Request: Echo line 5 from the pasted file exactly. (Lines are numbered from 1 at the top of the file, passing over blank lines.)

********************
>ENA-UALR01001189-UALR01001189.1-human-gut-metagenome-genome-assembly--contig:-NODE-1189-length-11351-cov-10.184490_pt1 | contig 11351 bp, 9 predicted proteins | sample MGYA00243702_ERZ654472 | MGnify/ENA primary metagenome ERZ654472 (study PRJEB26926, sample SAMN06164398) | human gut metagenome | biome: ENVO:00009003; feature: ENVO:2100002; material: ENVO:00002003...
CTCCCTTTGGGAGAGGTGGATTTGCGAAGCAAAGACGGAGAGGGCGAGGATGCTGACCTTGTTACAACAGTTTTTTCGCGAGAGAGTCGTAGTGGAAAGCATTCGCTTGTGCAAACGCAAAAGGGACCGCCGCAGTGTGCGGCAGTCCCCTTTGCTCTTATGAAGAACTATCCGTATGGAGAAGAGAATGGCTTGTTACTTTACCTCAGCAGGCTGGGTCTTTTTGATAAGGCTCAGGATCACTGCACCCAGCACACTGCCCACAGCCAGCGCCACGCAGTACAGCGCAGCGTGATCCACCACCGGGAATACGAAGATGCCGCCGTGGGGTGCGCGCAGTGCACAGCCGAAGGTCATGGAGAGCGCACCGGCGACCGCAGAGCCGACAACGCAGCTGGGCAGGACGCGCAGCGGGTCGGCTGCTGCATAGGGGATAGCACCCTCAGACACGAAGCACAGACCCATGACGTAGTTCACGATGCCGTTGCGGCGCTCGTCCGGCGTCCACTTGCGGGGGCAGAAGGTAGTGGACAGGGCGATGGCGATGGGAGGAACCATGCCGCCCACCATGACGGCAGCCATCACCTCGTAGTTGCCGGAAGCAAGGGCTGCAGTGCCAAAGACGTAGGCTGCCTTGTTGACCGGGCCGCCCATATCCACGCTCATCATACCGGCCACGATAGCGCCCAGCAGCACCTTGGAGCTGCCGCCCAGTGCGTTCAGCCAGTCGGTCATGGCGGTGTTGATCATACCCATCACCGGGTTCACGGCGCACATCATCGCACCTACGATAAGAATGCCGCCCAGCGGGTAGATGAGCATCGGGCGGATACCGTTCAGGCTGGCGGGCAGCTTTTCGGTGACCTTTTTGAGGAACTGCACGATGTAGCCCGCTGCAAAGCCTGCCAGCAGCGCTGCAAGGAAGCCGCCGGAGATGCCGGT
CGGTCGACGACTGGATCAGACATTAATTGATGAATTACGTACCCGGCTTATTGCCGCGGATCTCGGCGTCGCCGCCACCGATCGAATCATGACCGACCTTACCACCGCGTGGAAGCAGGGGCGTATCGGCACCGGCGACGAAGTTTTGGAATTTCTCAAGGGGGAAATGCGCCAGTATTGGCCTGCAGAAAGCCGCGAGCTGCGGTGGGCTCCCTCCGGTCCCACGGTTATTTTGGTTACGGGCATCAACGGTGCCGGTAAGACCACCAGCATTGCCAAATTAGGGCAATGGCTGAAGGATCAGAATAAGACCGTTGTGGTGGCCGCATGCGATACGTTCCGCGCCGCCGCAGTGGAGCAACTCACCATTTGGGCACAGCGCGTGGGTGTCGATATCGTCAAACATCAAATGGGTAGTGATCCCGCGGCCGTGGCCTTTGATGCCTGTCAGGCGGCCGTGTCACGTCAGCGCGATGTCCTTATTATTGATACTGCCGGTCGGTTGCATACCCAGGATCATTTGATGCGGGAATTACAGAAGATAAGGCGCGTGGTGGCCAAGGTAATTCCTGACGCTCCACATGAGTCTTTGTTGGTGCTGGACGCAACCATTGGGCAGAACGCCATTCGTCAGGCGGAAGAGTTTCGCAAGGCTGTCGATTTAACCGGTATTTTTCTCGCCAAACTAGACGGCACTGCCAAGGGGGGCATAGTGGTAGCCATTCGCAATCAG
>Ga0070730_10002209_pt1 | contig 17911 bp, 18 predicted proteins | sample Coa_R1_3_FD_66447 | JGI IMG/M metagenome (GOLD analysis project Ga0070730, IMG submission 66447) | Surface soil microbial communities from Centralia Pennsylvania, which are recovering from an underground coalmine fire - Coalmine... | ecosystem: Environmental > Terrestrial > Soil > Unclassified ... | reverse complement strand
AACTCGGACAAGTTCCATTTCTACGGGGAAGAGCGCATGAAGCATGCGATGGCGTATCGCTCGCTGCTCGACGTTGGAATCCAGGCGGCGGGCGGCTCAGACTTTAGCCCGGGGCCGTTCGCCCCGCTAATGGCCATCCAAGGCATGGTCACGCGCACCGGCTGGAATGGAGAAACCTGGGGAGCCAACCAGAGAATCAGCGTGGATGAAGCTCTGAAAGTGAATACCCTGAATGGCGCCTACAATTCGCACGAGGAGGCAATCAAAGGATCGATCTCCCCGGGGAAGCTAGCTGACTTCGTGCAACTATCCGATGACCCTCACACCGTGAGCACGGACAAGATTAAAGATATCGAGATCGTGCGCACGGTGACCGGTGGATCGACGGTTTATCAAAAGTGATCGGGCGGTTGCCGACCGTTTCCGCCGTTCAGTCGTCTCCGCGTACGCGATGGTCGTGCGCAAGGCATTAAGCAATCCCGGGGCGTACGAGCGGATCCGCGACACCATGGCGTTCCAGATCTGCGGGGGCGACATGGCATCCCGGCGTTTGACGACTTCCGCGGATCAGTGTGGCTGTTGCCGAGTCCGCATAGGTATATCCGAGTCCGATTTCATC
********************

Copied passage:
AACTCGGACAAGTTCCATTTCTACGGGGAAGAGCGCATGAAGCATGCGATGGCGTATCGCTCGCTGCTCGACGTTGGAATCCAGGCGGCGGGCGGCTCAGACTTTAGCCCGGGGCCGTTCGCCCCGCTAATGGCCATCCAAGGCATGGTCACGCGCACCGGCTGGAATGGAGAAACCTGGGGAGCCAACCAGAGAATCAGCGTGGATGAAGCTCTGAAAGTGAATACCCTGAATGGCGCCTACAATTCGCACGAGGAGGCAATCAAAGGATCGATCTCCCCGGGGAAGCTAGCTGACTTCGTGCAACTATCCGATGACCCTCACACCGTGAGCACGGACAAGATTAAAGATATCGAGATCGTGCGCACGGTGACCGGTGGATCGACGGTTTATCAAAAGTGATCGGGCGGTTGCCGACCGTTTCCGCCGTTCAGTCGTCTCCGCGTACGCGATGGTCGTGCGCAAGGCATTAAGCAATCCCGGGGCGTACGAGCGGATCCGCGACACCATGGCGTTCCAGATCTGCGGGGGCGACATGGCATCCCGGCGTTTGACGACTTCCGCGGATCAGTGTGGCTGTTGCCGAGTCCGCATAGGTATATCCGAGTCCGATTTCATC